ESA activities taking flight
ESA meanwhile is active on reflectometry in various ways, having developed and tested a steerable airborne antenna called the SPIR (Software PARIS Interferometric Receiver), capable of steering separate antenna beams to build up a rapid surface picture, and differentiating between different signal sources, such as GPS from Galileo.
Manuel adds: “ESA’s GNSS Science Support Center, based at the Agency’s European Space Astronomy Center near Madrid, has been taking a keen interest in these activities.”
Missions are also in development, including a dedicated 3U CubeSat with RUAG-Austria and the University of Graz called PRETTY (Passive REflecTomeTry and dosimetry), which would also carry a radiation detector), and a small satellite pair called FSSCat from Spain’s Universitat Politècnica de Catalunya (Barcelona), backed through the Copernicus Masters competition, seen as a prototype for a future reflectometry constellation.
For GNSS reflectometry, the reflected signal is typically correlated with a clean replica generated on-board of the spacecraft. The ESA PRETTY CubeSat mission, however, will correlate the received reflected signal with the received direct signal. This technique is known as the interferometric approach. The main advantage for the interferometric approach is, that one is not bound to use known signals but can exploit signals with unknown data modulation, opening up the possibility to use more generic signals for Earth observation. PRETTY will focus on low elevation angles, whereby the direct and reflected signal will be received via the same antenna. 5)
ESA’s Directorate of Telecommunications and Integrated Applications is also working with the Spire Global company of San Francisco to fly enhanced reflectometry instruments, starting at the end of this year. Each Lemur nanosatellite carries an AIS (Automatic Identification System), GNSS-RO (GNSS-Radio Occultation), and an ADS-B (Automatic Dependent Surveillance-Broadcast) receiver.
When it comes to the thriving state of today’s reflectometry community, Manuel recalls the patenting of his idea as a turning point: ‘Having had this idea, which was not particularly well received, the proposal by ESA’s Patents Group to patent it made all the difference. It gave me a feeling of confidence, that somebody else at least saw the potential of this idea – and the rest is history.”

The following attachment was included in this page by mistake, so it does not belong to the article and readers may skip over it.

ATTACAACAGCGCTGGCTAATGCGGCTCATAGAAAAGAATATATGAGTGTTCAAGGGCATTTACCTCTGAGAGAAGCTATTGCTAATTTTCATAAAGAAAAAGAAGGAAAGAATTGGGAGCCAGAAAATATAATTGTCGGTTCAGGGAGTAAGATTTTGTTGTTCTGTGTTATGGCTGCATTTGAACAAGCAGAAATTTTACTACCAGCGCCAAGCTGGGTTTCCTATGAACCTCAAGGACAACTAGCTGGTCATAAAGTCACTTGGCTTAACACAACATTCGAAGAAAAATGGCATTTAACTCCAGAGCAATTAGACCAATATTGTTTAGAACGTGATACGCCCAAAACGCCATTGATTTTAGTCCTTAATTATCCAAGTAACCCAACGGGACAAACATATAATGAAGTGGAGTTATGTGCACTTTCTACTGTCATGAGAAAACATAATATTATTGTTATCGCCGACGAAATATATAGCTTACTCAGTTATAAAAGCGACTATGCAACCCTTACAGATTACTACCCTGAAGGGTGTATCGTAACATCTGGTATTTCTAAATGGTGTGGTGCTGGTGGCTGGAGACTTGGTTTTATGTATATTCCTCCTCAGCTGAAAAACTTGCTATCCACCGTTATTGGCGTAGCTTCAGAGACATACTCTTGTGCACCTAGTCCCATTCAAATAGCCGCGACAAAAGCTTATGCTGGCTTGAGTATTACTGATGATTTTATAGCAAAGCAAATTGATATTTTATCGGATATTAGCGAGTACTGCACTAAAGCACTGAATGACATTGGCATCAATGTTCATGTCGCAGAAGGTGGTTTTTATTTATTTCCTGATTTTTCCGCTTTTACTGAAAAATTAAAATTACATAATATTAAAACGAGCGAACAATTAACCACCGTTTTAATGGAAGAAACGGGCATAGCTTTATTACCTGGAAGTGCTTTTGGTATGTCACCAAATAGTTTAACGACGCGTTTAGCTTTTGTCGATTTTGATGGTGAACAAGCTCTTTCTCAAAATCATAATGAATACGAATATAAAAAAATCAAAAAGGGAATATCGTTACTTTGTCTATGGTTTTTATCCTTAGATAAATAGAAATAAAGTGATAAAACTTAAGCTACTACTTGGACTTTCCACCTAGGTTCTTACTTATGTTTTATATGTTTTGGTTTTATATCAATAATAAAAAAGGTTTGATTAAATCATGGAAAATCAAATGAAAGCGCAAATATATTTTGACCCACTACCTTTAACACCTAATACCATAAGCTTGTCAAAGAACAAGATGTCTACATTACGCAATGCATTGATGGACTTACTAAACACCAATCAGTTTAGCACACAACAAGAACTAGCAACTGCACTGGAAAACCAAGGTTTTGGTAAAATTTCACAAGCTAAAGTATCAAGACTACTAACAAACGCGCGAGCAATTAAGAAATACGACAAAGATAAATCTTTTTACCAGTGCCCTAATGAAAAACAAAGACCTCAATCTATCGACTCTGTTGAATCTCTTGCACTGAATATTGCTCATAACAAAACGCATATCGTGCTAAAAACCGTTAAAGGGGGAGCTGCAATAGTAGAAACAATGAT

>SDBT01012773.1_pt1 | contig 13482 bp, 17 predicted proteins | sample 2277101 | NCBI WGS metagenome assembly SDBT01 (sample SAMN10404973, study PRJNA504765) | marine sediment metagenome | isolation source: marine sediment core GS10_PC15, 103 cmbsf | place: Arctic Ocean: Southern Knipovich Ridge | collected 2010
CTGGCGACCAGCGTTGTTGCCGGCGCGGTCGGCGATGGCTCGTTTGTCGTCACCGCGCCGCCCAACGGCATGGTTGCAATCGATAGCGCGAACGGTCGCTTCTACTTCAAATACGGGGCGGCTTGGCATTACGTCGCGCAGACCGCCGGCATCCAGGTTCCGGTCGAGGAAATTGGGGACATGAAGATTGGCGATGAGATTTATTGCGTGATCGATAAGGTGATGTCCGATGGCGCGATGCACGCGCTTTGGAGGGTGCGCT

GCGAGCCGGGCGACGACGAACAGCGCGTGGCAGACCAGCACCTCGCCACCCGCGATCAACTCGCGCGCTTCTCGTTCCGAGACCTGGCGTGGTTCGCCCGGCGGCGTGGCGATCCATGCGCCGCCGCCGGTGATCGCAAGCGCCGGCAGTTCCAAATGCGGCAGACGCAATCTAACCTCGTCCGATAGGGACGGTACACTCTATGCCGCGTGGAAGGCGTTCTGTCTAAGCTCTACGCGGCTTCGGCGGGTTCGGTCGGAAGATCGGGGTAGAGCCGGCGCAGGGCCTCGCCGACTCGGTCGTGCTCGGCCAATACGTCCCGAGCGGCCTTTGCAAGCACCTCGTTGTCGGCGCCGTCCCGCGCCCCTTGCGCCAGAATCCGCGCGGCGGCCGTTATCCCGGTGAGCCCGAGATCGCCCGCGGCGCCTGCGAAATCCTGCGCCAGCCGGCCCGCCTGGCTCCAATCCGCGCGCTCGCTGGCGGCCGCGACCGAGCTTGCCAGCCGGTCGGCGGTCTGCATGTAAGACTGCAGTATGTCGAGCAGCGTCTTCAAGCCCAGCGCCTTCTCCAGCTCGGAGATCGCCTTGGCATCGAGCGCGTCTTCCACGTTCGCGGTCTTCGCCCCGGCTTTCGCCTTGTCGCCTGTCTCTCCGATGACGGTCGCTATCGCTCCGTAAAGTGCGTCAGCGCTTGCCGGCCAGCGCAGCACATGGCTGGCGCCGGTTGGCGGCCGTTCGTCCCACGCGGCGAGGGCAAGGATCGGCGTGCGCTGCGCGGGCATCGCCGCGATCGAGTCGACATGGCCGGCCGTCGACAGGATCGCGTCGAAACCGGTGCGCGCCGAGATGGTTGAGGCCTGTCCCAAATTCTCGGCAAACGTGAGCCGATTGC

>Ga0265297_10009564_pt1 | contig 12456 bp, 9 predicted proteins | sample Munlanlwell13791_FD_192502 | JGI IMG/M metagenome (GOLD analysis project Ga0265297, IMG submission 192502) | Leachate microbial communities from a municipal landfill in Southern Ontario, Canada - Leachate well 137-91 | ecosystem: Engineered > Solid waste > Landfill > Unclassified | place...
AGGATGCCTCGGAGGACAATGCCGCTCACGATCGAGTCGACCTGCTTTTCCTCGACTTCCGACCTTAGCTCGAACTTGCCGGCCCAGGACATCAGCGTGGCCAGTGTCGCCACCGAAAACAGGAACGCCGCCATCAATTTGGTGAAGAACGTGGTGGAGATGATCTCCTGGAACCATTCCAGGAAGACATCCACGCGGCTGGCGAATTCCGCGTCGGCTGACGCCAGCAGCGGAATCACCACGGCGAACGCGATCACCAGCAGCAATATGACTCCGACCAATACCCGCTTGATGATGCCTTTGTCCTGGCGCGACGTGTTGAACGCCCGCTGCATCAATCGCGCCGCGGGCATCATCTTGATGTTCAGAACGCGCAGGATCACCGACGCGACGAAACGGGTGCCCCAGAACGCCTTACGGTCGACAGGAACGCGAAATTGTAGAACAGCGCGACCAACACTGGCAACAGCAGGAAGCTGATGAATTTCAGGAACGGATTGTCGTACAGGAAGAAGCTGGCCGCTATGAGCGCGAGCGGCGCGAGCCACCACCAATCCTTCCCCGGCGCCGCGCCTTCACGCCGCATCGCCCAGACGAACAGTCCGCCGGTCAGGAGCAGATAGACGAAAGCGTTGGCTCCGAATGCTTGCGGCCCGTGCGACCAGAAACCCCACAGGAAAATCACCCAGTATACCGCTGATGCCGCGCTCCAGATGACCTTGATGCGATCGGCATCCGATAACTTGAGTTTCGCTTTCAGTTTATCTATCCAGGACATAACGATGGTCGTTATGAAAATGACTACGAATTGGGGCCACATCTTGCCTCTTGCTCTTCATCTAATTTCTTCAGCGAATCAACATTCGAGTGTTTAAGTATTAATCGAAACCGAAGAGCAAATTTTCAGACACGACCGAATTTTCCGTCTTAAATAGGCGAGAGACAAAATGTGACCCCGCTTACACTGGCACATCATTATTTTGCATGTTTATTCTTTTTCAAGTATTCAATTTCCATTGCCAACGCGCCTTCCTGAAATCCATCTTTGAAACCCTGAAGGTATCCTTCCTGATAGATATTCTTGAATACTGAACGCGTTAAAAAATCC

1) ”New maps of Earth from reflected satnav, invented at ESA,” ESA, 20 September 2019, URL: http://www.esa.int/spaceinimages/Images/2019/09/Manuel_Martin-Neira
2) Manuel Martin-Neira, ”A Passive Reflectometry and Interferometry System (PARIS): Application to Ocean Altimetry,” ESA Journal, Volume 17, No 4, pp: 331-335, January 1993, URL: https://esamultimedia.esa.int/docs/technology/ESA_Journal_1993.pdf
3) Manuel Martin-Neira's original 1993 presentation to the Patents Group, 7 September 1993, URL: https://esamultimedia.esa.int/docs/technology/Presentation_to_Patents_Board_7-Sep-1993.pdf
4) Manuel Martin-Neira, Thesis, “Application of the Global Navigation Satellite Systems to Spacecraft Landing, Attitude Determination and Earth Observation Constellations”, presented at the Polytechnic University of Catalonia, Barcelona (Spain), 5 April 1996.
5) Michael Meindl, Giorgio Savastano, Andreas Dielacher, Fernando Martin Porqueras, Jacob Christensen,”Space Service Volume II,” 7th international colloquium on scientific and fundamental aspects of GNSS, Zürich, Switzerland, 4-6 September 2019, URL: https://atpi.eventsair.com/QuickEventWebsitePortal/19a07---7th-gnss-colloquium
The information compiled and edited in this article was provided by Herbert J. Kramer from his documentation of: ”Observation of the Earth and Its Environment: Survey of Missions and Sensors” (Springer Verlag) as well as many other sources after the publication of the 4th edition in 2002. - Comments and corrections to this article are always welcome for further updates (firstname.lastname@example.org).